Dance

Villella’s Miami City Ballet ouster dominated dance news

 

jlevin@MiamiHerald.com

The controversial leadership changes that rocked Miami City Ballet sent a chill through the dance community in South Florida and beyond in 2012. But young choreographers continued to rise from a growing local modern dance scene, with notable premieres and new venues in which to develop experimental talent. Here are the year’s highlights:

• The ouster of storied Miami City Ballet artistic director Edward Villella, founder of South Florida’s most important dance institution, was the end of an era for the troupe Villella had built into one of the nation’s best. The controversy also marked the ascendance of powerful donors who pressured him to leave — a lesson, perhaps, for other cultural organizations. MCB’s future is now in the hands of his promising but still unproven successor, Lourdes Lopez.

• Miami City Ballet’s world premiere in January of Viscera by choreographic wunderkind Liam Scarlett of the Royal Ballet, one of ballet’s most buzzed-about talents, showcased the company’s vitality and fierce style of classicism at a new level.

• MCB’s other major commission, by vaunted Russian choreographer Alexei Ratmansky, was another mark of rising status. And the March premiere of his bold, dramatic Symphonic Dances, accompanied by the Cleveland Orchestra, was grandly riveting.

• The premiere of Miami choreographer Heather Maloney’s mysterious, emotion-laden in this place in February marked her as a serious and original talent and her Wynwood studio and performance space, Inkub8, as an important place for nurturing, presenting and elevating dance.

• The South Florida premiere in March of dance theater artist Rosie Herrera’s Dining Alone displayed her trademark stunning imagery and dark irony along with a new thoughtfulness and emotional vulnerability. New York performances in the new year will give the talented Herrera a well-deserved national showcase.

• A sharp, playful intellectual spirit merged with pristine imagery and theatricality in a January collaboration by visiting choreographer Jonah Bokaer and visual artist Daniel Arsham. Look for more Miami shows from this pair, supported by the John S. and James L. Knight Foundation.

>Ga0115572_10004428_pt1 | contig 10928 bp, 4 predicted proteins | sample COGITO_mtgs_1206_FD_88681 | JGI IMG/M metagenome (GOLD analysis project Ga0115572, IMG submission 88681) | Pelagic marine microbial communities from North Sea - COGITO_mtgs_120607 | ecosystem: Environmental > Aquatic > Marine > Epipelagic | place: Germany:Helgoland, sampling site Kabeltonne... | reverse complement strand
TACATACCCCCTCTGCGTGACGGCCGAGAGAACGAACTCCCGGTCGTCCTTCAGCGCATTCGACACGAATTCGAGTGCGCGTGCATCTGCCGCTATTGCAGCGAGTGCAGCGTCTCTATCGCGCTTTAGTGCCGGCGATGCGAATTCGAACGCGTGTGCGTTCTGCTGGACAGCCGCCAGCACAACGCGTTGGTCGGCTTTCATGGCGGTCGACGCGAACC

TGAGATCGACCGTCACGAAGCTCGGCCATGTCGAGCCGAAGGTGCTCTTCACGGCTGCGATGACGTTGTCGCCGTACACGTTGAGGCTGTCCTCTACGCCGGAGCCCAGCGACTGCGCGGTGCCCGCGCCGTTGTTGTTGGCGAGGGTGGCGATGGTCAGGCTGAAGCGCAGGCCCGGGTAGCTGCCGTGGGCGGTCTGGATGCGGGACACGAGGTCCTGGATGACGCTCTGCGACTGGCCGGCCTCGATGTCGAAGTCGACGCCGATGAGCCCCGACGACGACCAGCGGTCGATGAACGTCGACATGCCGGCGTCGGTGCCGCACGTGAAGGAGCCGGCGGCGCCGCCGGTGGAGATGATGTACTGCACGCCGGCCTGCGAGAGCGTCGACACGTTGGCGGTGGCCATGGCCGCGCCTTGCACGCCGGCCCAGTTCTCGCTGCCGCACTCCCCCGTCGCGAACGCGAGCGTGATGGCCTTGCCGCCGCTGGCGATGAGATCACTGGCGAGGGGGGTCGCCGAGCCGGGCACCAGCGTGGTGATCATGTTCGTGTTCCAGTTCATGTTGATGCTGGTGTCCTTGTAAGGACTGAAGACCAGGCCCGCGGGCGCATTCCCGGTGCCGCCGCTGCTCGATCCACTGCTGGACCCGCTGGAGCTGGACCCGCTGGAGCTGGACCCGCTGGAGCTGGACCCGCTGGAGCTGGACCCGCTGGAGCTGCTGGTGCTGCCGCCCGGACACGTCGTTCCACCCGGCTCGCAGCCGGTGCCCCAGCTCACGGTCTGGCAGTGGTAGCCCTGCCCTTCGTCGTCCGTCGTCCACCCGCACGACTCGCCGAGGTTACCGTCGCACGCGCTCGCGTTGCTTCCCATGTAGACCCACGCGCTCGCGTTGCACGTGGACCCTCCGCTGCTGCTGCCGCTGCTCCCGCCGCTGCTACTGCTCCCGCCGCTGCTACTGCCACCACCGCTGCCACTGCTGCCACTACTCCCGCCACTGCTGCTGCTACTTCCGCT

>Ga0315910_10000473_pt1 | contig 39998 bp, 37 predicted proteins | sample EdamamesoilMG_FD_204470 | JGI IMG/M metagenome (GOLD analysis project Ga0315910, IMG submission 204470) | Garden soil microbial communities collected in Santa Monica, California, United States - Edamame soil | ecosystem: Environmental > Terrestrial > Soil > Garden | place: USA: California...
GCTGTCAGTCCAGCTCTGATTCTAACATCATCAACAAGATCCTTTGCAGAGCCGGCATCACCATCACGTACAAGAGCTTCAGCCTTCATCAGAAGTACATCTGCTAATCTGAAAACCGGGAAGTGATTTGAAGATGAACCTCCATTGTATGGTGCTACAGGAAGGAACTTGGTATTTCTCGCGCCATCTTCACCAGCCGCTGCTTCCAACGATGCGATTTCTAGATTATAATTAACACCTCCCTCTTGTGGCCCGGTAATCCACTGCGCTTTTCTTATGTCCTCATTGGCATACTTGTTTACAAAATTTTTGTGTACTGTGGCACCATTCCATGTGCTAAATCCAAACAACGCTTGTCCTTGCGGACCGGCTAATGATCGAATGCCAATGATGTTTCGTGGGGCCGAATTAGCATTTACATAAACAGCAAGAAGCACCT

• The 10th anniversary show in October of Diana Lozano’s edgy burlesque-cabaret troupe CircX was a deliciously outrageous and inventive celebration that highlighted how many of Miami’s biggest dance talents — including Herrera, Ana Mendez and Natasha Tsakos — have drawn inspiration and energy from CircX.

• Miami’s hip-hop dance scene boomed, with local casting and/or production of major movies, music videos, pop tours and commercials. With the 6th Street Dance Studio earning a major Knight Foundation grant to develop its children’s hip-hop program, look for continued growth.

• From television shows like So You Think You Can Dance and Bunheads to films like First Position and Pina, dance enjoyed its hottest pop-cultural moment since the 1970s.

• The Merce Cunningham Dance Company’s farewell performances, on the cusp of the new year in New York, were a brilliant, heartbreaking end, not only to the troupe that made manifest the genius of the late Cunningham, but also to the devotion to process that he embodied.

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